The main character is a boy named Falling Rock. Because there are tipis in the illustrations, I think the author and illustrator (Joyce Robertson, the author's mother) would like us to think the story is about Plains Indians. The boy loves his horse, Runs Like Thunder. But one day, the horse is stolen by men from another tribe. The boy, distraught, is told by his grandmother that his ancestors will give him a sign when it is time for him to go find his horse.
He has a dream about a coyote and takes that as the sign to go off in search of his horse. His grandma gives him a feather before he goes, that will "help guide you." So off he goes in search of his horse. As Heller's story continues, there's an eagle, and a canoe and a turtle--all of which come to mind when a lot of people think about Native people.
As he travels, more and more people hear about his search and want to help him. Here's what they do:
They wanted to help Falling Rock know where he had already looked, so they placed large yellow signs with his name in big black letters at the bends in the roads, high in the mountains, and down in the valleys--anywhere that the boy searched for his horse.The art for that page is this (it is also the cover of the book):
Yes--that's a road sign. You've seen it before. I've seen it before. This story was in trouble before I got to that page.
As the boy continues his search he comes across a group of people (unstated, but they are Native people) traveling. Falling Rock asks them why they're sad. One of the men says:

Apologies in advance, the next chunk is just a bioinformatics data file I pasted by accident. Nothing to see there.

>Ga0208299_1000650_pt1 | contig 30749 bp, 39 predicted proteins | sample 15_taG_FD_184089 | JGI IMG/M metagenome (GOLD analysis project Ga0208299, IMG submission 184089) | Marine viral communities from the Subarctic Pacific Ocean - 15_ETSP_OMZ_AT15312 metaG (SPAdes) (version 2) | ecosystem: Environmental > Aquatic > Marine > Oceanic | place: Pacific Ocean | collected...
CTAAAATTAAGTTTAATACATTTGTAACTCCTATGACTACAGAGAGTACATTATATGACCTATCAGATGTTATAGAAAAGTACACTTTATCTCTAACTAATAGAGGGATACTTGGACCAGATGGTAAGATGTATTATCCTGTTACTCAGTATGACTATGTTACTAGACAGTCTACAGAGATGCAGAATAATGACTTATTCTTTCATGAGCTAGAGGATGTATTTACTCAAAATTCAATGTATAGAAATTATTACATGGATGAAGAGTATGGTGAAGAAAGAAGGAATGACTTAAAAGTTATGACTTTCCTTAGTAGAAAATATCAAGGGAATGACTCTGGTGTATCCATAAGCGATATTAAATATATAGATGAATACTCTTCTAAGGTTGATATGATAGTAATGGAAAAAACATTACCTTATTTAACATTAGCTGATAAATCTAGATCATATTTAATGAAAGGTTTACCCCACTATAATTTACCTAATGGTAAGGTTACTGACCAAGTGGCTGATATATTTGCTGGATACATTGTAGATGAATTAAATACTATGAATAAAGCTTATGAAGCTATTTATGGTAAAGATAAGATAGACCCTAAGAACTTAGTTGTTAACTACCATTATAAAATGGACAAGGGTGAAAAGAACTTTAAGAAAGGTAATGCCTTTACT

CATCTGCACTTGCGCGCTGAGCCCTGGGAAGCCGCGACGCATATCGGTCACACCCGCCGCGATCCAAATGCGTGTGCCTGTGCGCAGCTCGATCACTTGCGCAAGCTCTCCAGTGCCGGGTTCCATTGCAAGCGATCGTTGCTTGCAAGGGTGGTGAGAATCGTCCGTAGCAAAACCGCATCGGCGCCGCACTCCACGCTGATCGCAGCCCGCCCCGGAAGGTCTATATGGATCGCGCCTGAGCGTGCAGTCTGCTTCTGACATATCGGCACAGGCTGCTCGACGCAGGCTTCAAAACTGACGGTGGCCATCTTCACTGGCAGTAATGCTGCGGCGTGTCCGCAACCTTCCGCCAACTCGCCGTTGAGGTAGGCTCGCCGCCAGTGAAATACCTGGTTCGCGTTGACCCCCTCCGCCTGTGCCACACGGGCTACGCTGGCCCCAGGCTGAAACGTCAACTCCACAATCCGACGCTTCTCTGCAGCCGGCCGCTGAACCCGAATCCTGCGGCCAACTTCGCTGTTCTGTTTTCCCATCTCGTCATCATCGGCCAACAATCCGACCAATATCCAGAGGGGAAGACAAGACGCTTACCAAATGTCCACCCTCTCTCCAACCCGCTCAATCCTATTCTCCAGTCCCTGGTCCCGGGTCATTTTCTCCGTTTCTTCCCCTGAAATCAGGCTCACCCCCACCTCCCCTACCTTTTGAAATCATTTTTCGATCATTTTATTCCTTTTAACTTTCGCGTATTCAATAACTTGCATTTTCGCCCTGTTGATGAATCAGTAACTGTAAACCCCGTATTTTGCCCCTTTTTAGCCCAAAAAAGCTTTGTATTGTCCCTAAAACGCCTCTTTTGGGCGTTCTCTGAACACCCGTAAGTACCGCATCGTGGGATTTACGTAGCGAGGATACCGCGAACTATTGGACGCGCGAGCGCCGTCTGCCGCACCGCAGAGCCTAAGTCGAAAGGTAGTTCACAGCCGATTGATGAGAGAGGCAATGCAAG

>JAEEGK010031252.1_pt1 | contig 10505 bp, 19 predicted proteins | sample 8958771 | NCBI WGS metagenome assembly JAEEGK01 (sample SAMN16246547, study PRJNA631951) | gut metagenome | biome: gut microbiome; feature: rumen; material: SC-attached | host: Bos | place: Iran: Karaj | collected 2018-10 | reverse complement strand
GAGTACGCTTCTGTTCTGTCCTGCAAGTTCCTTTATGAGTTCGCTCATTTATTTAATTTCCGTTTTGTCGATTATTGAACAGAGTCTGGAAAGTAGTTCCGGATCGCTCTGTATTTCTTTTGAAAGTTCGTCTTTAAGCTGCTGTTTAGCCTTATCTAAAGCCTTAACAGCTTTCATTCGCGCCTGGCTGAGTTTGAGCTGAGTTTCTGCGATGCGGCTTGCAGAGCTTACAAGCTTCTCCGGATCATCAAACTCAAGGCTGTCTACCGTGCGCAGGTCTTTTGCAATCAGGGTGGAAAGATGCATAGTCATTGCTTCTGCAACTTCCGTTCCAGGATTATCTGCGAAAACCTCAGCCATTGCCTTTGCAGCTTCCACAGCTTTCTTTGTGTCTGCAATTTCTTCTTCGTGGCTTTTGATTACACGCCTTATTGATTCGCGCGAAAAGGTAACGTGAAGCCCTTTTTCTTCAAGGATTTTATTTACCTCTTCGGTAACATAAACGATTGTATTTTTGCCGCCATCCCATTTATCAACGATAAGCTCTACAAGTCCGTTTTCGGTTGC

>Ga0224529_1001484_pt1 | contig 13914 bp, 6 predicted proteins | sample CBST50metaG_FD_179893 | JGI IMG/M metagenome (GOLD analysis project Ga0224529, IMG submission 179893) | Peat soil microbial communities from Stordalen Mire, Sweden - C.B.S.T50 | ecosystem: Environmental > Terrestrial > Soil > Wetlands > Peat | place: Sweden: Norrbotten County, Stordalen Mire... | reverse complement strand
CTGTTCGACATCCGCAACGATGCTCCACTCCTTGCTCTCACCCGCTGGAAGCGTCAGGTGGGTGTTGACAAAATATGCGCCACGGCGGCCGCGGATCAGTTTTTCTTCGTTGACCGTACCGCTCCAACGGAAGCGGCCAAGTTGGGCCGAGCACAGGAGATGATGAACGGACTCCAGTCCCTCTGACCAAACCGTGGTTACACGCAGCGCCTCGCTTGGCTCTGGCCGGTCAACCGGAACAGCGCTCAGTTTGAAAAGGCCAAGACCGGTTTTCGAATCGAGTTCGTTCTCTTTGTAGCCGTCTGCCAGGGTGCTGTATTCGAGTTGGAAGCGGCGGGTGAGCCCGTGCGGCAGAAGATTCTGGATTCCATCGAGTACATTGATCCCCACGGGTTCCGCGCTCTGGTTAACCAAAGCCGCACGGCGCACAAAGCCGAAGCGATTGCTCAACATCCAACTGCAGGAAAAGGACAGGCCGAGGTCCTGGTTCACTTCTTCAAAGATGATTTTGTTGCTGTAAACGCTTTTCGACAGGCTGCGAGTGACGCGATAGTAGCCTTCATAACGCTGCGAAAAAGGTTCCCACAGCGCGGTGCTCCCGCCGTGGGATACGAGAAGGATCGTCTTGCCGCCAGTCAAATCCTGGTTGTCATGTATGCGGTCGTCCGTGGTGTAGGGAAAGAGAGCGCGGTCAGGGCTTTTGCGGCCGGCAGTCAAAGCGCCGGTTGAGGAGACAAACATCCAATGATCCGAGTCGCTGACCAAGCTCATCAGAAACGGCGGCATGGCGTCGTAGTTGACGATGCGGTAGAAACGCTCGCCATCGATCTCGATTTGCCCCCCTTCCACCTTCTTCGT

"We are being taken to a reservation."Suffice it to say that I'd been growing more and more frustrated with this story, and on reading "being taken to a reservation" -- well, I was appalled.
In the end, the boy finds his horse. Here's what the author says at the very end of her story:
There are many written and oral versions of the story of Falling Rock, which are often told when a sign is passed on a long and windy mountain road. This tale is told with respect and honor to all of them.In interviews, Heller says that she heard this story as a child, at camp, and that it stayed with her:
It was first told to me as a camper by a camp counselor. I was probably around eight years old, and can vividly remember hiking through the woods in Northern California while my counselor unfolded the tale. He told me that whenever you see a road sign that reads "Falling Rock" it is because a Native American named Falling Rock was spotted in that place.I want to be kind to Ms. Heller, but again, I'm appalled. That she turned a camp story into this story, and that she's contacting Native people, asking us to read her story leaves me staring at my screen, fingers hovering over my keyboard, wondering what to say!
For now I'll say this: camp stories are often campy. And they're often stereotypical with regards to Native peoples. This one about "Falling Rock" is not campy. It is a mockery of names, and with the "taken to a reservation" page, Heller weaves horrific history into this mockery. (I found one similar to it here at a scout page, with a character named Falling Rock in a story called "The Story of Running Deer.")
How did she not know this would be problematic?
My thought? Her story, well-meaning and well-intentioned, shows just how ignorant the American public can be about Native peoples. The one good thing? She couldn't get it published. I'd like to say that editors were turning it down because they saw its many flaws, but similarly bad things have been published--and have done very well, too.
Need I say: Rebecca Heller's Falling Rock is not recommended.